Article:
the Long Branch saloon?

No, not there.

Well, how about this saloon?

Well, it's not as fancy
as your daughter's place,

but it does have
a certain intimacy.

There we are.

Now, let's see. Uh, you drink
whiskey by the water glass.

A bit of sherry in the
evening, nothing more.

Hmm. Bartender, a bottle
of whiskey and two glasses.

Lady, I've been watching you
all the way from New Orleans,

and believe me, it's
been an education.

My dear Mr. Foote,

the only reason I'm
doing you this courtesy

is because you mentioned
my beloved Crescent City.

Oh, I can mention
some other cities.

For instance, uh,

Memphis, you grew
faint getting off the train,

and the man who caught
you later complained

that his wallet was missing.

St. Louis... A lady
shared your carriage,

and she found that she
was minus a pearl necklace.

Now, in Kansas City, you
misjudged your adversary

at a poker game,

and you lost all the money
you made in, uh, Memphis.

I'll skip Topeka and
Emporia and Wichita.

And let's get to Park City,
where another fainting spell

cost a man a gold
watch and chain.

And they almost threw you
off the, uh, stagecoach there,

until you made up that story
about your daughter, huh?

I drink to you, Panacea
Sikes, with admiration.

And I, sir, drink to survival.

My own.

I assume you mean
to blackmail me.

Oh, now, that's an
ugly thing to say.

And an impossible thing to do...

with those sketchy
little notes you've kept.

The man who lost his watch in
Park City is right here in town.

He's offering a reward
of $100 for its return.

Why don't we become partners?

How does that strike you?

More or less in the pit of
my stomach, Mr. Foote.

I deal cards well,

and with your profitable
fainting spells, we could, uh...

I'm not finished, Miss Sikes.

I am, Mr. Foote.

Does your marshal friend know

that you're wanted
in New Orleans?

Sit down.

What foolish little
notion is this, now?

Well, that business
at the gambling house

where you worked...

The jewels were stolen,

and the owner
was knifed to death?

I know nothing about it.

Well, you left
town the next day.

Folks down there
think... say you did it all.

I have no intention of
pursuing this further,

but I didn't do that.

Well, easy way to clear that up.

You can get the marshal
to telegraph down there

and see what the New
Orleans police have to say.

Your talent is beginning
to impress me, sir.

Thank you.

About that partnership.

Perhaps we could meet tonight,

and I would give you my answer.

Room 12 at the Dodge House.

I'll be there after supper.

Oh, and if you're not there,

I'll just tell the
marshal all this.

Good morning.

Just winding this up, ma'am.

Yes'm.

I'm supposing you can
send a telegram as far off as,

say, New Orleans, Louisiana?

No trick to that at all, ma'am.

You all right, ma'am?

It's just my deep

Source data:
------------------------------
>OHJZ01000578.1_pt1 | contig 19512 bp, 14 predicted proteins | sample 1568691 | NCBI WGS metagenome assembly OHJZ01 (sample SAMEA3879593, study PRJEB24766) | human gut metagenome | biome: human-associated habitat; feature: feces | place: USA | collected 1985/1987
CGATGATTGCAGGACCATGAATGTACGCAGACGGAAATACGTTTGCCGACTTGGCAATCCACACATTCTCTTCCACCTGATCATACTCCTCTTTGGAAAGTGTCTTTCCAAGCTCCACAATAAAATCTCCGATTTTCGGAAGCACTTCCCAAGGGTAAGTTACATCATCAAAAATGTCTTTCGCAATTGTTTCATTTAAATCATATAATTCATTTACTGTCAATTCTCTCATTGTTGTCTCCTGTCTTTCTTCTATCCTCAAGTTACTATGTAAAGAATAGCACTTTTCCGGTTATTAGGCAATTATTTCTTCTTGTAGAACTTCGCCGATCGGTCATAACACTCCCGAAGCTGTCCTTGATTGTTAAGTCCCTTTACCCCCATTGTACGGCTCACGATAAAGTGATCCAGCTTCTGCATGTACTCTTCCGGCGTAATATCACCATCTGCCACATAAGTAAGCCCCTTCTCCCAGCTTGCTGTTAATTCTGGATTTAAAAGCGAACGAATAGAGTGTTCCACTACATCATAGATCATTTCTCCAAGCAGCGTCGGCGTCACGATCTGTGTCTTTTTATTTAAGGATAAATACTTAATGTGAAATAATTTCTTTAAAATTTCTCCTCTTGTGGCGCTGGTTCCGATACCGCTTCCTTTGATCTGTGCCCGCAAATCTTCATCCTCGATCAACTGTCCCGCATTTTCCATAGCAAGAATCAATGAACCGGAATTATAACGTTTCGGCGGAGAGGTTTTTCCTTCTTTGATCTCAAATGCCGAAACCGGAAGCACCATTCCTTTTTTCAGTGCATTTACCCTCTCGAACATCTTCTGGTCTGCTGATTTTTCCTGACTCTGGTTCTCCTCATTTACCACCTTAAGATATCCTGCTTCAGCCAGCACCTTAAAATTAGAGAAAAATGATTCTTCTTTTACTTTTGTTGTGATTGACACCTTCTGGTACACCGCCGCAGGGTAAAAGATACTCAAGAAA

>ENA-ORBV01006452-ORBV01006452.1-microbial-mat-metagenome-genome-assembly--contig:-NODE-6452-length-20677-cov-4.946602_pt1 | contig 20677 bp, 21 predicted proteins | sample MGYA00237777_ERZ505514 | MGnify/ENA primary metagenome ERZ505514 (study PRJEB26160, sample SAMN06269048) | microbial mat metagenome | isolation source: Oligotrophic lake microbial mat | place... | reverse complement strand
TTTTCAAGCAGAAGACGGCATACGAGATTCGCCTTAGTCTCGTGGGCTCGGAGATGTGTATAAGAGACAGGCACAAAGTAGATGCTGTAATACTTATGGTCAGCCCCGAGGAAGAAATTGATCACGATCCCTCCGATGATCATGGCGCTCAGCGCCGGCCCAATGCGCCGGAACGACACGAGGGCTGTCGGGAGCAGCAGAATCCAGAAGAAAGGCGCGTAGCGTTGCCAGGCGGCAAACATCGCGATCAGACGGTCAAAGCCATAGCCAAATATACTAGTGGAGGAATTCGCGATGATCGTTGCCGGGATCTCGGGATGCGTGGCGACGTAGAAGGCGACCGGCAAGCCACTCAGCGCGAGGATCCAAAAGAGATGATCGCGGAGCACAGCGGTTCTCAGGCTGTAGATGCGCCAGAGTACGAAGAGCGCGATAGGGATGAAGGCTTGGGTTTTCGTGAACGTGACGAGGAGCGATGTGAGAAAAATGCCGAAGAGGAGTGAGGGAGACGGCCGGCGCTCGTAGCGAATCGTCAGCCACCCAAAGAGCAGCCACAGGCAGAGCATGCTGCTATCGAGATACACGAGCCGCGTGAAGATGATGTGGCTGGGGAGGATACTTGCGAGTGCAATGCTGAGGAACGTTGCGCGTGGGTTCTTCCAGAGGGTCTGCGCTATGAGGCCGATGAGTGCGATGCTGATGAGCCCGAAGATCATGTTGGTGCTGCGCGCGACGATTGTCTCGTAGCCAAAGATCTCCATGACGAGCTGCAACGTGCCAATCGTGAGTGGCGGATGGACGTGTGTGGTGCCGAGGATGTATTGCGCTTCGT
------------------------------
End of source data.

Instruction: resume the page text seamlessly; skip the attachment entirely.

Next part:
concern showing.

You're kind of flushed.

Small wonder. I am worried
sick about a very dear friend

in New Orleans.

Oh. You want to
wire your friend?

Oh, no. You see, I understand
she's just disappeared.

I want to wire the police.

Such a dear, dear friend.

Well, we'll just make this out

to the chief of police,
New Orleans, Louisiana.

"Request information on
whereabouts of Panacea Sikes."

Want to say that again, ma'am?

Panacea.

P-A-N-A-C-E-A.

That's a lulu, ain't it?

I've always envied
her that name.

You may sign it Effie Crouch.

You're Effie Crouch?

That's a lulu, too, ain't it?

You know, this is a very
valuable watch and chain.

A fella could be mighty
proud wearing a watch like this.

If it was his own.

Well, you gave it
to me, didn't you?

I'm testing you, Mr. Foote.

Oh, that's interesting.

You're testing me.

Did you think I'd
come here tonight?

Lady, you had to come.

My dear Mr. Foote,

in the time that you
so generously gave me

to consider your proposal,
I could have left town...

by stage to the west,
to the east, the south...

by train to the east.

I thought of that.

Did you really, Mr. Foote?

It distresses me to
believe that you didn't.

Look beyond the moment.

The adversary without
skill is no adversary at all.

Now, this watch and chain...
oh, again, you distress me.

What? I-I'm just holding it.

You are desiring it, Mr. Foote.

You would like to
own it and wear it.

Well, maybe a little.

Muddy thinking.

You're holding $100 in
your hand, nothing more.

Well, I suppose that's the
way to look at it, all right.

- But...
- Something troubling you?

Listen.

You wouldn't be trying to buy
me off for $100, would you?

Fine thinking, Mr. Foote.

Well, would you?

I might be, but I'm not.

I have been giving
serious thought

to the idea of that partnership.

What I give you there is a...

promissory note, you might say.

Promising what?

To begin our operations
a little later on.

Give me time to
reestablish myself with Kitty,

to use her friendship with
the marshal to our advantage.

Mmm.

Time to study our
adversaries, huh, Miss Sikes?

You are coming along nicely.